By Sydney M. Williams
“This river, what is it called?” Balty asked the ferryman.
“A Hollander’ll tell you this is the Fresh River. But you won’t be finding many
Hollanders hereabouts anymore. We calls it the Great River. Which it be.”
Christopher Buckley (1952–)
The Judge Hunter, 2018
(story takes place in 1664)
The word “Connecticut” stems from a French corruption of the Mohegan word “Quinetucket,” which means “beside the long tidal river.” Adriaen Block, the Dutch explorer and first European to chart the River in 1614, called it the Fresh River. The English first settled the area in the 1630s and referred to it as the Great River. During the next couple of decades, the English moved west from the Massachusetts Bay Colony and north up the river, forcing the Dutch to retreat westward to New Haven, which was settled in the 1640s. By 1654, the English–Dutch boundary was established near what is now Greenwich, separating the Connecticut Colony from the New Netherland Colony (New York). During those years, the Great River began to be called the Connecticut, as was the colony established along its banks.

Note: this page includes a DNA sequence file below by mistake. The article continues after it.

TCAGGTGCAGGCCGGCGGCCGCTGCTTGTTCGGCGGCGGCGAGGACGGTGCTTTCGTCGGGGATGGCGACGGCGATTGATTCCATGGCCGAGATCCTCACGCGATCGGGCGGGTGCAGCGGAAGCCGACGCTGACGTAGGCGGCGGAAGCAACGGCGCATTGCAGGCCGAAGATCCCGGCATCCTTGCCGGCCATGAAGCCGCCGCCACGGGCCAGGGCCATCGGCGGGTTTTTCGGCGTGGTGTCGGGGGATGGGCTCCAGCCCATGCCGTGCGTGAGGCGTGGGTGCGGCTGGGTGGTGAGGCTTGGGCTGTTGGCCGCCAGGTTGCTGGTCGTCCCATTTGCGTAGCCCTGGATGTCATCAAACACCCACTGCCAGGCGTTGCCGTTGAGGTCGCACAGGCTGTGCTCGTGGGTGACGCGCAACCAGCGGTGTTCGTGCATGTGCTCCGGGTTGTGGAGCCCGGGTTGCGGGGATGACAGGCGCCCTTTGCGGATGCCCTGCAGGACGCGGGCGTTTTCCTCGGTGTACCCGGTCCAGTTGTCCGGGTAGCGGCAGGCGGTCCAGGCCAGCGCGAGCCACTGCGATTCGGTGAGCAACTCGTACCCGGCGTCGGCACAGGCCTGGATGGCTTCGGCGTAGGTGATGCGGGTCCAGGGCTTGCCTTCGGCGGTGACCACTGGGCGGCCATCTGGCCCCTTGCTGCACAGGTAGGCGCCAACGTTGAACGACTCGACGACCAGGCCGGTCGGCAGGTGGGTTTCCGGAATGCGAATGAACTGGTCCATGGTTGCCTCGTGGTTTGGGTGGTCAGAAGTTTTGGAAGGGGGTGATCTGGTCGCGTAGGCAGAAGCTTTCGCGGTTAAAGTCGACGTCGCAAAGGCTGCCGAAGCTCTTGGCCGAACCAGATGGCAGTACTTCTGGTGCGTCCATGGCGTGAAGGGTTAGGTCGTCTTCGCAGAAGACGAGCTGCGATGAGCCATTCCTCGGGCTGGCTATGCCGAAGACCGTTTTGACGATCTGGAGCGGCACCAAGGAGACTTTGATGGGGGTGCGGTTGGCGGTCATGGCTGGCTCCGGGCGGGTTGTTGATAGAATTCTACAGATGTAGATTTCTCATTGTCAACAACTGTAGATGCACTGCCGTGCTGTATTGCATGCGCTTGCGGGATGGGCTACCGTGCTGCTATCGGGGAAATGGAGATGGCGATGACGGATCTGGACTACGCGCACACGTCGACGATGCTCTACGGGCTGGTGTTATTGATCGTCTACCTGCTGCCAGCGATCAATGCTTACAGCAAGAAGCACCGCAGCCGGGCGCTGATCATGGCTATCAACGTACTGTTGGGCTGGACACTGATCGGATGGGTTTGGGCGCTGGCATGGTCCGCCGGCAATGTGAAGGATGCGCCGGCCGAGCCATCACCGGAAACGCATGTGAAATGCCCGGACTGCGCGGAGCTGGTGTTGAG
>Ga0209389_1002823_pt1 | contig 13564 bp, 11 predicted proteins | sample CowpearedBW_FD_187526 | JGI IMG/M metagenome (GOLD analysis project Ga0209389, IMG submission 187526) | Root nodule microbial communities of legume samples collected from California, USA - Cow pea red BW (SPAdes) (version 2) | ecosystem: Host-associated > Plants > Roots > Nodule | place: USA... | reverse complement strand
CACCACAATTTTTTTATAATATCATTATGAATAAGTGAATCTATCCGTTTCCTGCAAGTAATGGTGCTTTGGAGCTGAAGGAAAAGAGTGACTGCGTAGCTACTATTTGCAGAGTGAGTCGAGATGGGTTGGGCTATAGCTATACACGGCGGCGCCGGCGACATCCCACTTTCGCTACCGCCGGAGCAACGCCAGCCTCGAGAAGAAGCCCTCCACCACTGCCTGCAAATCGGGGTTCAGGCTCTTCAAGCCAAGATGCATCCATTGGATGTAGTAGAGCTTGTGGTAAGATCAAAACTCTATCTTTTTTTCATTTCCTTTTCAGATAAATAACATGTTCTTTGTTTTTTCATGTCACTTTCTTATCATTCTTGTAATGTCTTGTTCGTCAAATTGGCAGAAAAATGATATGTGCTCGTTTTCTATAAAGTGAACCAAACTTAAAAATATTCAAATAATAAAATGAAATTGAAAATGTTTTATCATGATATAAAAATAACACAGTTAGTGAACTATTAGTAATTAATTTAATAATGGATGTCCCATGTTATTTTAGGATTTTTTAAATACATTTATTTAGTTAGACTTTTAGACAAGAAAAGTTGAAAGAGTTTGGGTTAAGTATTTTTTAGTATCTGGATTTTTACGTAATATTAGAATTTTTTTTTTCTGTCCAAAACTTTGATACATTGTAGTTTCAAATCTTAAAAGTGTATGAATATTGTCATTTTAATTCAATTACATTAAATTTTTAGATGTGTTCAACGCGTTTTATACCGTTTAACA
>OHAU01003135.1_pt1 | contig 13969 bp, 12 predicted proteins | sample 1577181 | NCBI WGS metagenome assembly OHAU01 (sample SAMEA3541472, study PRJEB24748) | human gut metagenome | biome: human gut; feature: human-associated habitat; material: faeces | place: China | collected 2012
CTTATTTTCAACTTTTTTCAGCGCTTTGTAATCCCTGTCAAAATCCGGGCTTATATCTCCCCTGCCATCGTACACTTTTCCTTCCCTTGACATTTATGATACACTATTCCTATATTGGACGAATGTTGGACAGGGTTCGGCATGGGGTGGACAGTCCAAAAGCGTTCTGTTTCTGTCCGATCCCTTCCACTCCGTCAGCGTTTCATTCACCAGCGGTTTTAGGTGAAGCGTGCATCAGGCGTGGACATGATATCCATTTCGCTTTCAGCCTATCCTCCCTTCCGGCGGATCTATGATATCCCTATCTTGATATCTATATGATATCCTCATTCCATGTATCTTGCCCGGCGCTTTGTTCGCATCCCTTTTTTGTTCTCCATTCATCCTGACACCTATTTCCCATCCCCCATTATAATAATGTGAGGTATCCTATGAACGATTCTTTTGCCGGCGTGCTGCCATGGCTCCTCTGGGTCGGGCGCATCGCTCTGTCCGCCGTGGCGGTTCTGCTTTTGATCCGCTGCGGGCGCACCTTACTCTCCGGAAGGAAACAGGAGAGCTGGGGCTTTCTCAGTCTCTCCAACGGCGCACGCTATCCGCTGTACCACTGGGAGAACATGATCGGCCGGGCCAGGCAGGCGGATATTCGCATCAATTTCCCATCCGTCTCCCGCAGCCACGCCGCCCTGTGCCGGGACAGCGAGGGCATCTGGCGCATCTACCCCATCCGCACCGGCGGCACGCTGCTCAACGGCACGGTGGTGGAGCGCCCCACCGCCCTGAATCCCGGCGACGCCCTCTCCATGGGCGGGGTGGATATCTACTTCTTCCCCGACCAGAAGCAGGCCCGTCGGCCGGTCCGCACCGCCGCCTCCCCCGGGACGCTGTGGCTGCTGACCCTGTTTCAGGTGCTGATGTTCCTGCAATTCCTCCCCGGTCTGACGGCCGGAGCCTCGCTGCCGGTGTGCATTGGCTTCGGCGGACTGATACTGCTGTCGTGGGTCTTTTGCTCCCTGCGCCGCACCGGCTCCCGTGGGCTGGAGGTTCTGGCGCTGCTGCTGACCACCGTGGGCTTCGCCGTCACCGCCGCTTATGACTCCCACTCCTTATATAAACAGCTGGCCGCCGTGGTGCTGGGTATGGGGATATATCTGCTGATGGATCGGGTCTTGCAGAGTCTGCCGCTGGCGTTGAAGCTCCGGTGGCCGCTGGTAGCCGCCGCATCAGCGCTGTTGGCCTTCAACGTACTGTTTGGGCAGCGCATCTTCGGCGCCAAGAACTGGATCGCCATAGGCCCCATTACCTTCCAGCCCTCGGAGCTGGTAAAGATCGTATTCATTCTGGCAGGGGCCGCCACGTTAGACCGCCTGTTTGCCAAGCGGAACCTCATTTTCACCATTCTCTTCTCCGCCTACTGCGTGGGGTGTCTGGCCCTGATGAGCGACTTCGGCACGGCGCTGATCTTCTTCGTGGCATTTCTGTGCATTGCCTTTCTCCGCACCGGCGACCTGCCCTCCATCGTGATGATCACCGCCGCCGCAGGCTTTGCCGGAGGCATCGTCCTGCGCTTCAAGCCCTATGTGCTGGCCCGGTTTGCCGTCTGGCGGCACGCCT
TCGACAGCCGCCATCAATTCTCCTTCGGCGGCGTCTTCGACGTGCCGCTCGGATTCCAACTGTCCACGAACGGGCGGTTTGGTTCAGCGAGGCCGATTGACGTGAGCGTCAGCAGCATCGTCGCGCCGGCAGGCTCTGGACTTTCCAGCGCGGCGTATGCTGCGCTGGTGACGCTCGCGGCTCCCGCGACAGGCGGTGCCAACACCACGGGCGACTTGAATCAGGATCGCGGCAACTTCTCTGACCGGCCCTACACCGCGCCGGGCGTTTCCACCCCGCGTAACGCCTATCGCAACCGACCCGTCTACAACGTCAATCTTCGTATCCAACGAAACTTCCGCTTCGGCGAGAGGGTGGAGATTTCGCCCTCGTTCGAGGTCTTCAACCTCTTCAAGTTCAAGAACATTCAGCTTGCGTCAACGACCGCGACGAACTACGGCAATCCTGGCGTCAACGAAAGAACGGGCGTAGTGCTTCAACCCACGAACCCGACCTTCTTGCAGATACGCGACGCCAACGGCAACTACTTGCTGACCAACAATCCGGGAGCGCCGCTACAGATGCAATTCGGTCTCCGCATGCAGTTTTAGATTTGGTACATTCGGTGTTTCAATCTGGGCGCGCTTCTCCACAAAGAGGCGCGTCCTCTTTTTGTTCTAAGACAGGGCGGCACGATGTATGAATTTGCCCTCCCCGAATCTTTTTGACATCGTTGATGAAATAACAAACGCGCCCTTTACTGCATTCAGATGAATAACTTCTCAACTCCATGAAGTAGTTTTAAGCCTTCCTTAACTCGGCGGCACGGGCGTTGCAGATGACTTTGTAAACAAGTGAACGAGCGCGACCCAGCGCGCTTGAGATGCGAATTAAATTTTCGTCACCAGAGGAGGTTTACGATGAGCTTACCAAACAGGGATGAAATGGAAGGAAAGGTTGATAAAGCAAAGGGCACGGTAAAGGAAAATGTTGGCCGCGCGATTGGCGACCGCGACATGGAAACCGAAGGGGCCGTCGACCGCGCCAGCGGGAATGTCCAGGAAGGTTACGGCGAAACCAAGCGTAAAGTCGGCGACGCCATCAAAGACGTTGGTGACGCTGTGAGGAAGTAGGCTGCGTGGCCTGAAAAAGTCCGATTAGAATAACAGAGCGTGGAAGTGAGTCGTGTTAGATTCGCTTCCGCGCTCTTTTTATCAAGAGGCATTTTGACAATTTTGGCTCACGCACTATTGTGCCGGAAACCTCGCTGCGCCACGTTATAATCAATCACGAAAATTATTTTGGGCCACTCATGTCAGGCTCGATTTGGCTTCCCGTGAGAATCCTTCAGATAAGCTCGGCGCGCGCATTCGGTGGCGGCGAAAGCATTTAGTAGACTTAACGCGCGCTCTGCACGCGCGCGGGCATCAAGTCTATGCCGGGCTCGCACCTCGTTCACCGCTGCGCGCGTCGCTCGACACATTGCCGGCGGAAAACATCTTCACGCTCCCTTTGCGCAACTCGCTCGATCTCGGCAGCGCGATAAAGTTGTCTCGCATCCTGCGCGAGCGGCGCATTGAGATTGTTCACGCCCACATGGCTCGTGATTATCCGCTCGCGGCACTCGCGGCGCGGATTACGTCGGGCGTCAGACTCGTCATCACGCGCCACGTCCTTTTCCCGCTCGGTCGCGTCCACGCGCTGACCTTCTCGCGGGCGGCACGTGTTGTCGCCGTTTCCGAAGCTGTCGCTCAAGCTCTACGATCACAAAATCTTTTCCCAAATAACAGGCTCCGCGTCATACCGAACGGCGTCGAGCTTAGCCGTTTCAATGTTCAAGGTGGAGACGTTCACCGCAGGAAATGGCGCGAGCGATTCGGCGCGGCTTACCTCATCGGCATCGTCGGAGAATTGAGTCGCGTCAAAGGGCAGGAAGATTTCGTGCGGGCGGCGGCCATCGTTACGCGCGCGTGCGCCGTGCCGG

The Connecticut River begins its 410-mile trip to the sea in Pittsburg, New Hampshire. The iconic town was described by David Duncan in a 1985 piece for the New York Times: “Pittsburg (current population 832) is a lazy village that in 1832 was the capital of a short-lived nation, the Indian Stream Republic, which drew up its own constitution and elected a president during border disputes between Canada and New Hampshire.” The River has its origin in the Fourth Connecticut Lake, just above Moose Head Dam and about 300 yards from the Canada–US border, a boundary fixed by the 1783 Treaty of Paris that ended the Revolutionary War. Over its long run to the sea, the River descends 2,670 feet, with a watershed that spans five of the New England states (Maine, briefly) and the Province of Quebec. The watershed encompasses 7.2 million acres (twice the size of the State of Connecticut) and includes one hundred and forty-eight tributaries, on which once sat 3,000 dams and over which there were 44,000 crossings. Ninety percent of its watershed is undeveloped, with only 200,000 acres (3 percent) in conservation. Over two million people live in the 350 communities along its banks. The Connecticut begins its journey in a southwesterly direction before hitting the New Hampshire–Vermont border, then heads pretty much due south, until the “big bend” just south of Middletown, Connecticut, where it flows southeasterly until it reaches Long Island Sound between the towns of Old Saybrook and Old Lyme. As the River enters Long Island Sound, 19,600 feet of water are discharged per second, producing 70 percent of Long Island Sound’s fresh water.